http://angelspirit.com.ua/components/tecalig/xyxev-single-kochen-mainz.php Louise and Ida Cook were sisters from suburban London.
They used their love of opera as a cover to take daring trips to help Jews escape Nazi Germany and Austria right up until the outbreak of war. Ten British POWs hid and cared for young Hannah Sarah Rigler when she escaped from a death march, having been forced to leave her mother behind.
All those whose stories are collected here were ordinary people, acting on no one's authority but their own, who found they could not stand idly by in the face of such great evil. Those who risked livelihoods and lives to save their fellow human beings from terror, these Brits are examples of the best in Lyn Smith. The moving stories of 27 ordinary people who were awarded the Heroes of the Holocaust medal for their actions protecting Jews from Nazi persecution In March , 27 Britons who took matters into their own hands to protect Jews from the Nazis during one of the darkest times in human history were formally recognized as Heroes of the Holocaust by the British Government.
She is the author of Forgotten Voices of the Holocaust. They were ordinary individuals aware of the desperate situation facing European Jewry, whose consciences would not allow them to sit by and see innocent people murdered.
June Ravenhall was an ordinary woman from Warwickshire, who lived in Amsterdam during the war, raising her son Ron while her husband was interned by the Nazis. Life was not easy for Ravenhall as it was, but something made her take an almost unimaginable risk. She took a young Jewish boy named Louis Velleman into her home and sheltered him from the Gestapo agents who sought him.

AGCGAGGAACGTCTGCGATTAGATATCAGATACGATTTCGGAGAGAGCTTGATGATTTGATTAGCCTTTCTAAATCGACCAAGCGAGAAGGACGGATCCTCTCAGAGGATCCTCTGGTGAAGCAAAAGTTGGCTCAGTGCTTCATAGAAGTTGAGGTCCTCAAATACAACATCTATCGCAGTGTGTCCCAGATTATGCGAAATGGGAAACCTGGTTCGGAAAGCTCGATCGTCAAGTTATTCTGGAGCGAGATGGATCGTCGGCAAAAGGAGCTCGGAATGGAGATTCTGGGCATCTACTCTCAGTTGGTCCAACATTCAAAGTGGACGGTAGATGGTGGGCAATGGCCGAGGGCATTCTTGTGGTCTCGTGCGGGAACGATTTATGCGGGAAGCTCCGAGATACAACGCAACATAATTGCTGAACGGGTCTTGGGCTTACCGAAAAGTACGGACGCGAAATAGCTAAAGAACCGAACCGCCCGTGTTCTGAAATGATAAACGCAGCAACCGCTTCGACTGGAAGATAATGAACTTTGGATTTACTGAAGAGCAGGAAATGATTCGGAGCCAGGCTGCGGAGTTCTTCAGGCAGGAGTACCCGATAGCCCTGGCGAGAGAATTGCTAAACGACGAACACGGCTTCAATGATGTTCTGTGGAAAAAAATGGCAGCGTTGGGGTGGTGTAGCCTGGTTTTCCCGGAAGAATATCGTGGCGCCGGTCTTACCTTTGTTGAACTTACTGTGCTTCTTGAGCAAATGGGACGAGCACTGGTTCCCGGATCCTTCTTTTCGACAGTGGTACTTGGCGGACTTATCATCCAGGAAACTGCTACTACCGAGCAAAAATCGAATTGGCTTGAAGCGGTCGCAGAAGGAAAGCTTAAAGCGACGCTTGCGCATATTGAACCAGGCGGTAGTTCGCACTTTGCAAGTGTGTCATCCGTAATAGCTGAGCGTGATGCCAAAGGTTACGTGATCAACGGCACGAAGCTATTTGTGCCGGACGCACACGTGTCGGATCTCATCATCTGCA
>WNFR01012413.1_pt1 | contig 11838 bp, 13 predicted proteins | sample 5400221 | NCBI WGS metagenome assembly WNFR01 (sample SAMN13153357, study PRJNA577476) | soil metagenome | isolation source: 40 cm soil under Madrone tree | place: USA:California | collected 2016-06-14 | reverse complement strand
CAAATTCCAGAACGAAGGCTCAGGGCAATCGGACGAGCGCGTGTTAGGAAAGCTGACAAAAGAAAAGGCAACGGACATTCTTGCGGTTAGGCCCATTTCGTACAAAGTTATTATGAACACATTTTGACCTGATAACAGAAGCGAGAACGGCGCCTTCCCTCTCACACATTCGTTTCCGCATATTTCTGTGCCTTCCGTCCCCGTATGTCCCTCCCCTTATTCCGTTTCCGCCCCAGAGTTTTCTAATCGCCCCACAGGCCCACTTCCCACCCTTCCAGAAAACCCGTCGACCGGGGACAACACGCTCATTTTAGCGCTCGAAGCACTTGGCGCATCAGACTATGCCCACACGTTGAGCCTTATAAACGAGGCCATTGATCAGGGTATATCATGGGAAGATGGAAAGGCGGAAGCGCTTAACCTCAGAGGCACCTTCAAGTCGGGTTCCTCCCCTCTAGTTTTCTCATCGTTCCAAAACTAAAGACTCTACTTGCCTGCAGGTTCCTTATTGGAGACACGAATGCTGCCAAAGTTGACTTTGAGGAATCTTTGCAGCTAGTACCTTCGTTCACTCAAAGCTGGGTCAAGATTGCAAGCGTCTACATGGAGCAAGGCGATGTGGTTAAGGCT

Not only was she risking the retribution of the Nazi occupying forces, she was risking the health of her family — because Louis was suffering from tuberculosis. Her son Ron, now a local councillor in Rugby, later recalled that Louis had been stumped when asked how he felt about Ravenhall's actions.
Mad or not, the humanitarian instincts that drove British citizens like Ravenhall to heroism during the dark days of the Holocaust ought to be both remembered and celebrated. It seems extraordinary, but while this small band of heroes like Ravenhall have been recognised as Righteous Among the Nations by Yad Vashem, Israel's Holocaust memorial authority, few have ever received formal recognition in Britain.
Heroes of the Holocaust: Ordinary Britons Who Risked Their Lives to Make a Difference [Lyn Smith] on dynipalo.tk *FREE* shipping on qualifying offers. Heroes of the Holocaust: Ordinary Britons Who Risked Their Lives to Make a The moving stories of 27 ordinary people who were awarded the Heroes of the.
During a moving debate about these people in the House of Commons recently, MPs of all parties came forward to highlight stories of courage, recognising in unison that these were Britain's unsung heroes of the Holocaust. Russell Brown, MP for Dumfries and Galloway, who initiated the debate, told the story of Jane Haining , the Scottish missionary in Hungary who chose to remain with the Jewish children in her care — and so was deported with them to the gas chambers of Auschwitz.
Another hero was Frank Foley.
Foley was an MI6 agent posing as a passport officer at the British embassy in Berlin. By issuing fake exit papers it is estimated that he saved the lives of 10, Jews.
Individuals like Ravenhall, Haining and Foley are among a small group of exceptional people, heroes who have never been recognised by the British government.